Where to Find Stuff on tah.org: Document Page

Teaching American History provides various free resources for American history and government teachers, including our popular seminarsmulti-day seminars, and extensive database of original source documents. Still, to paraphrase a famous campaign slogan from the 1990s, for TAH, it’s the documents, stupid! Seriously, that’s because we believe the best way to learn about American history and government is by bringing the words of those who lived it into the classroom.

Most teachers discover our database when searching for a specific document. When our site pops up in the search results, and they click on our site, they see that we have thousands of primary source documents, many accompanied by introductions and study questions. Still, here are some tips that help you locate documents you want to use with your students.

Say you want to use Thomas Jefferson’s letter to John Holmes expressing his concerns about the Missouri Compromise. There are several ways to search for the letter. You could enter Thomas Jefferson to John Holmes in the search bar on the documents page. This is the best way to find a specific document. The more information you have, the better. However, you may not know who the recipient of a letter was. In that case, you could search for the documents authored by Thomas Jefferson by typing only his name into the search field. We have 93 Jefferson documents in our collection, so you must dig further. You know the Missouri Compromise was in 1820. If you search “Jefferson 1820,” 49 documents are listed. The first is Jefferson’s letter to Holmes. One more pointer. Our author drop-down menu lists authors alphabetically by first name, not last.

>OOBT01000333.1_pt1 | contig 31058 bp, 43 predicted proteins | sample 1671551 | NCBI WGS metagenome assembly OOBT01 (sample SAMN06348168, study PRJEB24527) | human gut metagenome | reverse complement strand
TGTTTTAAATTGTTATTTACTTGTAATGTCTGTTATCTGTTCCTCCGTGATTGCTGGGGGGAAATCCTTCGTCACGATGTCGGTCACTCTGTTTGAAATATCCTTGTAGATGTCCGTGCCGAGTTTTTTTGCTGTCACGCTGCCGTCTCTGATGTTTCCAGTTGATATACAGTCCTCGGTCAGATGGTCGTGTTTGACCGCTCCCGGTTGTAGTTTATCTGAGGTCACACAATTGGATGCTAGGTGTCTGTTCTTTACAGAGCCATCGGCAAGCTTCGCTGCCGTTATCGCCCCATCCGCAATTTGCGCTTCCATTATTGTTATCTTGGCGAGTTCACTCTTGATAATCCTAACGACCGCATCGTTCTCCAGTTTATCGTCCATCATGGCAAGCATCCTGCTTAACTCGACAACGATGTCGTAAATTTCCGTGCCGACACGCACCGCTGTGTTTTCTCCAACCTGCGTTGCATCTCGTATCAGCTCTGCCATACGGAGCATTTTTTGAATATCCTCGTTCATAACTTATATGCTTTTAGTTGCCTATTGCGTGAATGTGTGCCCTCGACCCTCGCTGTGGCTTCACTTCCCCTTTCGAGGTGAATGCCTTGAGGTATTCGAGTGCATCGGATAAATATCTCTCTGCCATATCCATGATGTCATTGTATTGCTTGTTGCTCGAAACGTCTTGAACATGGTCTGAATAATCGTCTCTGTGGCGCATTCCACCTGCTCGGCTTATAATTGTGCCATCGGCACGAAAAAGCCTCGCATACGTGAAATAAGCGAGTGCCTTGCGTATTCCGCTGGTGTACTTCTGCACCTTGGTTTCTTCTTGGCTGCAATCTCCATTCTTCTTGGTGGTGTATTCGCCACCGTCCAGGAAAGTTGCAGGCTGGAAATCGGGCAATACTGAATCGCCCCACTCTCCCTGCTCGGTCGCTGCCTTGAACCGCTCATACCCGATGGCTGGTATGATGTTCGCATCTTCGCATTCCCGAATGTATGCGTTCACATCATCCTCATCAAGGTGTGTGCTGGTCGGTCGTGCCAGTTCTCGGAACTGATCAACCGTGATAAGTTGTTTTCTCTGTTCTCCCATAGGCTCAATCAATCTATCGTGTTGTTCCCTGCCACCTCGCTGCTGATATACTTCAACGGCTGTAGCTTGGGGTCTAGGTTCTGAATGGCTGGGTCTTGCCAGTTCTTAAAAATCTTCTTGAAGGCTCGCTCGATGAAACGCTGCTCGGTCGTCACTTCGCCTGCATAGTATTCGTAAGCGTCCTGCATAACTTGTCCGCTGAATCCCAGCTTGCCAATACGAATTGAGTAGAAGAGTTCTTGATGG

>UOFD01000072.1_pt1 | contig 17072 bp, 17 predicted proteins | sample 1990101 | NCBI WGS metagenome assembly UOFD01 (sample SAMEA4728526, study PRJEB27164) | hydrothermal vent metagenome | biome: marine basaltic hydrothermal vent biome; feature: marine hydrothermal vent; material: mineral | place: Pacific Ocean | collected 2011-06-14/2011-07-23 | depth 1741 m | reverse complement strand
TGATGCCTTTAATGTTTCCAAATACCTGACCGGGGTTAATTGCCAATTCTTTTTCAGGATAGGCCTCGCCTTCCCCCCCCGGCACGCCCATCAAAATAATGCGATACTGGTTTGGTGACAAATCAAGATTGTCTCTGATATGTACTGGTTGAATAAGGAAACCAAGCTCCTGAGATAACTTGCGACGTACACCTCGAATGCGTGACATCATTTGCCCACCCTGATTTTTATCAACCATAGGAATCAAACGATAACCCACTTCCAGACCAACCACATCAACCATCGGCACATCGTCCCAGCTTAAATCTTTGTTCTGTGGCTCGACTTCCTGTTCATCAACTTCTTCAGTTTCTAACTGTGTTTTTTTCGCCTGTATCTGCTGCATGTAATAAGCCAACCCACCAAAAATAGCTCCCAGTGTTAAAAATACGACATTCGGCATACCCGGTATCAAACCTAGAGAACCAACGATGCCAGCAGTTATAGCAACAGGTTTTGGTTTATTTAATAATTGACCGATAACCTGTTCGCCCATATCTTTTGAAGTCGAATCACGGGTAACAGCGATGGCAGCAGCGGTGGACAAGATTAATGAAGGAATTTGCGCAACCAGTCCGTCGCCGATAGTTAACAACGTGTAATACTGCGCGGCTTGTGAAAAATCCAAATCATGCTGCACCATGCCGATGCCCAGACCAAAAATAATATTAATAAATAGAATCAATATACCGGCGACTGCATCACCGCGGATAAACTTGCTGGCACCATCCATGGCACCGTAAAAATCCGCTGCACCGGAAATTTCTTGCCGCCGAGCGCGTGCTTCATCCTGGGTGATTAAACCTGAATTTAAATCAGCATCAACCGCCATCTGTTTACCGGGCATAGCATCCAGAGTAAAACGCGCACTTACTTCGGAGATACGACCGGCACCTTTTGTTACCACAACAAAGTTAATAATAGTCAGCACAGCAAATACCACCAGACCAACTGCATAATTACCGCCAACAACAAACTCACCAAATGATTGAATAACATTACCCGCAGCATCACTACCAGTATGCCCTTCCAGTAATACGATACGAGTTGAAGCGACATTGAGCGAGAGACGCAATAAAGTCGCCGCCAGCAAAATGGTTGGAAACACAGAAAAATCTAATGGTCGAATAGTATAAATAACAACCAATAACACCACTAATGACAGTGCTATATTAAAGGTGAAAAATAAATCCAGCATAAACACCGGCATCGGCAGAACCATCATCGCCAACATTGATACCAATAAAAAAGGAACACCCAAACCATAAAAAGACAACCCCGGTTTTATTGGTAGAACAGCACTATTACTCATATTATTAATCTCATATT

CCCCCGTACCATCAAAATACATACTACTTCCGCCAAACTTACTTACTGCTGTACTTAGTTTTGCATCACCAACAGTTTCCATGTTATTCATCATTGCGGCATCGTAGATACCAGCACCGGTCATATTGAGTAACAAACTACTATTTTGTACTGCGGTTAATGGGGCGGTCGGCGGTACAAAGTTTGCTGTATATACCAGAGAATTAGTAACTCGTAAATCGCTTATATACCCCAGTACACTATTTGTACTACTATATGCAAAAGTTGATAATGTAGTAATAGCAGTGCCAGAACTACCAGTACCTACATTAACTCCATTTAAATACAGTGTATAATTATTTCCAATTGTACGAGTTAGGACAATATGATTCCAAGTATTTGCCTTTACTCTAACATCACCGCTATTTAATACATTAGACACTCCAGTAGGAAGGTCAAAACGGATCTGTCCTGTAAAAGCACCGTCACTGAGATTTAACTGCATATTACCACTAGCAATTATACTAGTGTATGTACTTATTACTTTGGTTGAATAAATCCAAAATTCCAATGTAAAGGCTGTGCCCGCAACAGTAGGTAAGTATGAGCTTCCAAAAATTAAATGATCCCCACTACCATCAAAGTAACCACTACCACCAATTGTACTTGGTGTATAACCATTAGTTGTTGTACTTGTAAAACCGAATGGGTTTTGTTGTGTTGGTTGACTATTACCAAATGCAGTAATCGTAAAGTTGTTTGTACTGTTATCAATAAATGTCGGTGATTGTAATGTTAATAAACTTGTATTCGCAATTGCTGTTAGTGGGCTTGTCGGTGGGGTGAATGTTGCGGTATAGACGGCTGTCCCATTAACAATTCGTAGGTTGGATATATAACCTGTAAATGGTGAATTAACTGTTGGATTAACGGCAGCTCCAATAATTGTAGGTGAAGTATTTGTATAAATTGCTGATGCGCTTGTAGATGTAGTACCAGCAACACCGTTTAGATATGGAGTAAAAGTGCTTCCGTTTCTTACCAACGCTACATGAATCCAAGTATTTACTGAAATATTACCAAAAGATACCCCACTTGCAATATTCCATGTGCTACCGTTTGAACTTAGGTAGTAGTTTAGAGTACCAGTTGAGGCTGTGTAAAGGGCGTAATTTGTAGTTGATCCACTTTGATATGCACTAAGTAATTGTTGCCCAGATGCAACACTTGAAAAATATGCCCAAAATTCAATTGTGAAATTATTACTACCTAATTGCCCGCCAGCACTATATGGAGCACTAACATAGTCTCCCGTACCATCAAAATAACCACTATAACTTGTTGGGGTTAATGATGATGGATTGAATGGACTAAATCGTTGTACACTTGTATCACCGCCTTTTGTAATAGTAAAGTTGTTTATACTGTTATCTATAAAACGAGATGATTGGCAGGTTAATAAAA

Suppose you are looking for something other than a specific document. You may hope to find a new document that will freshen your approach to teaching a particular topic. In that case, we recommend you explore our Core Document volumes. Our Core Document volumes are curated by scholars, with each book focusing on a specific topic. Titles include Reconstruction, Native AmericansGender and Equality, Slavery and Its Consequences, and The Great Depression and the New Deal. Each book has an introduction, as does each document in the book. Each collection also contains study questions to use with students, and a thamtic table of contents which groups the documents according to the collection’s key themes. Study questions, arranged in pairs, include one question relevant to a single document and a second question that pairs each document in the collection with others in the collection.

Two Core Document Collections cover the entire scope of American history. Documents and Debates volumes 1 and 2 each contain 15 chapters that together cover American history from 1493 to 2009. Each chapter consists documents that present different views on a key issue.  Chapter 1 in Volume 1 is titled “Early Contact.” Volume 2 concludes with a chapter called “America and the World.” Each chapter is a case study that can be printed and shared with students or linked to a classroom management program for lessons during several class periods.

All Core Document paperback volumes are available to purchase for $12.99 in the TAH bookstore. You can also choose to download a FREE PDF version of the book. 

Ray Tyler was the 2014 James Madison Fellow for South Carolina and a 2016 graduate of Ashland University’s Masters Program in American History and Government. Ray is a former Teacher Program Manager for TAH and a frequent contributor to our blog.

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